Numbers and statistics can easily confuse - sometimes deliberately, often by accident. Averages can be chosen to prove a point, targets selected so they can't be missed, random clusters of events given a significance they don't deserve, and corrections for confounding either ignored or used to draw conclusions where none are justified. Nigel Hawkes provides examples of all these statistical tricks and explains how to avoid being taken in by them

Speakers: Nigel Hawkes (Straight Statistics)

Nigel Hawkes is a science and health journalist. He graduated from Oxford with a degree in metallurgy in 1966, and has written about science, health and international affairs in a career that began on the staff of Nature and included long spells at The Observer (1972-90) and The Times (1990-2008). He retired from The Times in 2008 after eight years as Health Editor, and is now a columnist for British Medical Journal and Director of a new pressure group, Straight Statistics, which campaigns for the honest presentation and use of statistical data by government, media, and others.

He has written a number of books, including Structures, a book about building and civil engineering, and more than 40 science and technology titles for children and teenagers. He was appointed CBE in 1998 for services to the newspaper industry and science, and was the Medical Journalists Association health writer of the year in 2007.


Session Review

Steven Forrest, Royal Holloway University

The range of statistics collected by the UK government has changed markedly from details of material wealth in the Doomsday Book of 1086 to the 30 page census in 2001, but do we trust those that make use of statistics?

Nigel Hawkes showed statistics from a 2009 survey which revealed that 60% of participants disagreed with the statement the "government presents official figures honestly" with only 1% strongly agreeing with that statement. The survey showed similar levels of public mistrust in newspapers use of statistics. Hawkes then went on to say that these levels of mistrust were higher than those of other European countries and suggested that this could be due to government lies in the past.

So how do journalists engender public trust in the statistics they use? Well start by making sure that sources are reputable and explain the situations that they apply too.

Nigel Hawkes recommended sourcing statistics from the UK National Statistics website although he said that instead of trawling their website use google, adding "ONS" in the search bar. Hawkes uses this to check "common public knowledge" such as that of binge drinking increasing in recent years. After looking at the statistics the common assumption about drinking is shown to be a "complete illusion". There has actually been a decrease in the units of alcohol consumed. Where does my money go? Is another website recommended as is Open Data – both of which show public spending by the government, providing accurate figures for journalists.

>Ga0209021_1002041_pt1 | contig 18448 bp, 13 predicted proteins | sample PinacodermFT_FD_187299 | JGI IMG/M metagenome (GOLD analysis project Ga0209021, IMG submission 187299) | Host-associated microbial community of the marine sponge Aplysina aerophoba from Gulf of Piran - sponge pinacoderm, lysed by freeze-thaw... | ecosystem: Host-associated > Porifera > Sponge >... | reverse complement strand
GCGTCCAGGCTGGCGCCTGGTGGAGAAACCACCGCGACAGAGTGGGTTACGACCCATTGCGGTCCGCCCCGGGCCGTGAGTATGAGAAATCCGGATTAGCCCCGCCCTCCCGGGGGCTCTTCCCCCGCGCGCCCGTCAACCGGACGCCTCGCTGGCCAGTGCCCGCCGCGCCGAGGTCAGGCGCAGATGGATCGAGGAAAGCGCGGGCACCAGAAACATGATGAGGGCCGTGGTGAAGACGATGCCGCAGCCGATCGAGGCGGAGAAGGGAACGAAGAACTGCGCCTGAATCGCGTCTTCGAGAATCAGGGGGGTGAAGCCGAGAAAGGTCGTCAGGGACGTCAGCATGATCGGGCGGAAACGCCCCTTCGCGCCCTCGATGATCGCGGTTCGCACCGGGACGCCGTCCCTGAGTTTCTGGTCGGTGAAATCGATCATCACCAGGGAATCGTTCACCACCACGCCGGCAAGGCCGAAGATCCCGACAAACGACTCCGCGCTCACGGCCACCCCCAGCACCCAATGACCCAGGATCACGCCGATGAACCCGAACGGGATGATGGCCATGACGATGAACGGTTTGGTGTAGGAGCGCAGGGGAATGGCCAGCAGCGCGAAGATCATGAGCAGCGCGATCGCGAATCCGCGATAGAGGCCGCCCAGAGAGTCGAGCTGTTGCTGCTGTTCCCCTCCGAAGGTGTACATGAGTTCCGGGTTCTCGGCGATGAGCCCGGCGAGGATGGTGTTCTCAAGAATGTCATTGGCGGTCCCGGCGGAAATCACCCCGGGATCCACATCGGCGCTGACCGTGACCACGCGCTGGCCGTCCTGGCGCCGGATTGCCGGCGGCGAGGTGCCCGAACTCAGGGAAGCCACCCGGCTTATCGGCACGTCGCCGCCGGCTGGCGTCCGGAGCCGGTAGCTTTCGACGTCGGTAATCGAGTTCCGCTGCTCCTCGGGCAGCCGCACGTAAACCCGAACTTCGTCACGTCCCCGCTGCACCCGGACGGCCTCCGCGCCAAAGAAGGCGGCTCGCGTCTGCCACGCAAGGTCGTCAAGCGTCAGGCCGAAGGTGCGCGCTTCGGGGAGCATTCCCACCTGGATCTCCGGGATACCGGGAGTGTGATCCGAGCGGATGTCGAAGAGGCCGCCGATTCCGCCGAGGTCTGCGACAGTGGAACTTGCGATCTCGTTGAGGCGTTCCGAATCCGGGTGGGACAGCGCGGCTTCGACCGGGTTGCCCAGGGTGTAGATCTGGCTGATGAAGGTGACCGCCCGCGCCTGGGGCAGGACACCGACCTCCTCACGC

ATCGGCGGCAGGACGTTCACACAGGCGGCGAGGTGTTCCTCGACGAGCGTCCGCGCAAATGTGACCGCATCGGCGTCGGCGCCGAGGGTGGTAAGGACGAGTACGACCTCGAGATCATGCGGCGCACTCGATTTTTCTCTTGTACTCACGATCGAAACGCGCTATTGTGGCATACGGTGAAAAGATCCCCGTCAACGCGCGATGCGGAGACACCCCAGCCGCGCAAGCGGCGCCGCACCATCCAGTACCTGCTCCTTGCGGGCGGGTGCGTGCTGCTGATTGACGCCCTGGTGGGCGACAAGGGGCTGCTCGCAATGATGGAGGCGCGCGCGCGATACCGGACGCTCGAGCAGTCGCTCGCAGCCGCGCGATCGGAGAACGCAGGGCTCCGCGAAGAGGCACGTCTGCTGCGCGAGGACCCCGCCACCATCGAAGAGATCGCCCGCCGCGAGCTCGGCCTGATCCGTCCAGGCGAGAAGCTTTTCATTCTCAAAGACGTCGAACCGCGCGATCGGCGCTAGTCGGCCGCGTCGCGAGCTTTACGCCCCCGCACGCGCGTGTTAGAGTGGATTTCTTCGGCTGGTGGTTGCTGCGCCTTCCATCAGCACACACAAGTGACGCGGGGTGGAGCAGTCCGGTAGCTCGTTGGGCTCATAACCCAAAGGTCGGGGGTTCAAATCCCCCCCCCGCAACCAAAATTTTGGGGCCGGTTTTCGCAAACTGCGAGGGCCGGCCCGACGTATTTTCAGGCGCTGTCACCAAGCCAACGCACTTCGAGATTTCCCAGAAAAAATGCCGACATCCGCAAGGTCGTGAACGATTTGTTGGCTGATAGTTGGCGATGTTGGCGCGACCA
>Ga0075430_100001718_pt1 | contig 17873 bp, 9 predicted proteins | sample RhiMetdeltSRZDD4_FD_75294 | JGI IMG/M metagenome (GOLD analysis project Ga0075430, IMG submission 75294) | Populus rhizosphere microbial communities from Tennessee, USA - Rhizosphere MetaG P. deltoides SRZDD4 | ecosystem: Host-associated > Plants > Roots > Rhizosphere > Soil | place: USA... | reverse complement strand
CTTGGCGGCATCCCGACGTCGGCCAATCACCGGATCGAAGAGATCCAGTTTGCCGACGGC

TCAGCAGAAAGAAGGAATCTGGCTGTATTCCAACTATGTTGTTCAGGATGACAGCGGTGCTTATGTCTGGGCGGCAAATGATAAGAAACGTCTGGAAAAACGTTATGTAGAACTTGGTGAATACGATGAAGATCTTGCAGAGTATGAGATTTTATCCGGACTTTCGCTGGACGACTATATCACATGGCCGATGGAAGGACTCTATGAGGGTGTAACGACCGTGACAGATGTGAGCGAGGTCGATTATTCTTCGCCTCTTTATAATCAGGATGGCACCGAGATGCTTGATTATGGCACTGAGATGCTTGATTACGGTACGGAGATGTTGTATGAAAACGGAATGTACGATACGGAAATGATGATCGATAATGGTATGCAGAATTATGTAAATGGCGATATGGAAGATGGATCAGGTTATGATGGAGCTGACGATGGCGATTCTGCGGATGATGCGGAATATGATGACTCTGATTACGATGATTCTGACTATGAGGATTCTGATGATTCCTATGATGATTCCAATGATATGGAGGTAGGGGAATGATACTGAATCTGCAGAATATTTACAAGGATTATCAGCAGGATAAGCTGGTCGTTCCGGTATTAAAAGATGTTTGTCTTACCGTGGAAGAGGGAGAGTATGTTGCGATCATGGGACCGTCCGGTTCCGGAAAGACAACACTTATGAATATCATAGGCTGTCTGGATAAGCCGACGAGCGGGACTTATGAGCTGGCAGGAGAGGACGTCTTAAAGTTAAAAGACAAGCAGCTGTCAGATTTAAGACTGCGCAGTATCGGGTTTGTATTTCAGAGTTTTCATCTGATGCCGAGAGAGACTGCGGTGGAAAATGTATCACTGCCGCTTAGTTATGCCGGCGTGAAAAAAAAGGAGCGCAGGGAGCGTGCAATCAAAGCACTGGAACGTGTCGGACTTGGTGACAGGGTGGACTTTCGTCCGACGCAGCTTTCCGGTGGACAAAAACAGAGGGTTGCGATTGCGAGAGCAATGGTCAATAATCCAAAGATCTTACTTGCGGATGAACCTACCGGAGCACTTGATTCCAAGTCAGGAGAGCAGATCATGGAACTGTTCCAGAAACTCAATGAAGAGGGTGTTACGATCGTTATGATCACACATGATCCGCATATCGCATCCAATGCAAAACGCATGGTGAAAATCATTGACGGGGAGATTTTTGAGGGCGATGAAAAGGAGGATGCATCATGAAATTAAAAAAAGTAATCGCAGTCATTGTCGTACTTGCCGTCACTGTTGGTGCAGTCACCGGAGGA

There are many ways that statistics are used in order to create a story. Nigel Hawkes highlighted several techniques to look out for:

Using big numbers. This is done to create a sense of wonder in the audience but is the number credible, how is it calculated and is it inflated and or an extreme value. Big numbers make headlines: "308,889 children each year injured trying to stop arguments between their parents". This seems like shocking news, but as Hawkes dug a bit deeper he found that the charity only asked 1000 children in this survey. Approximately 75 answered that they had been injured in this way and this figure was then extrapolated based on the number of children in this age group in the country to get such a sensational figure.

Misleading statistics. Hawkes looked at the size in the gap between the earnings of men and women, a topic which actively engaged the audience during his session. The Office for National Statistics (ONS) states that women are paid 12.8% less, whilst the Trade Union Congress (TUC) found it to be 37% less. To the surprise of the audience Hawkes then proceeded to say that both of these figures were right and that it was what they were actually comparing which differed greatly. The ONS compared full-time and part-time employees, whilst the TUC compared full-time male employees to part-time female employees. (The ONS also found in a comparison between part-time employees that women were paid 3.4% more than men.)

In contrast some statistics are formed from statistically worthless data. Newspaper polls use self-selected samples – normally a section of the public who read the same newspaper and have similar views. Some agencies exist to compile statistics from three to four thousand 'randomly-chosen' participants but these are statistically worthless as they are not representative of the public.

Mismatched Framings. This is widely seen in medical journals with the benefits of a particular treatment strategy for example, being presented as a relative risk and the drawbacks through absolute measures. This allows statistics to be framed so that the benefit looks greater.

Confounding Factors also play a part and are other factors affecting the statistics. These can be corrected but in some cases it can completely reverse the balance of the argument.

Overall we should not discard statistics from media coverage, but they need to be used responsibly and journalists should be wary of sensationalised statistics used to attract readers. As Nigel Hawkes concluded "They (statistics) are a tremendous tool for journalists. But they can also be a tool of misrepresentation and spin which we ought to be sophisticated enough to see through – and with little effort, we can".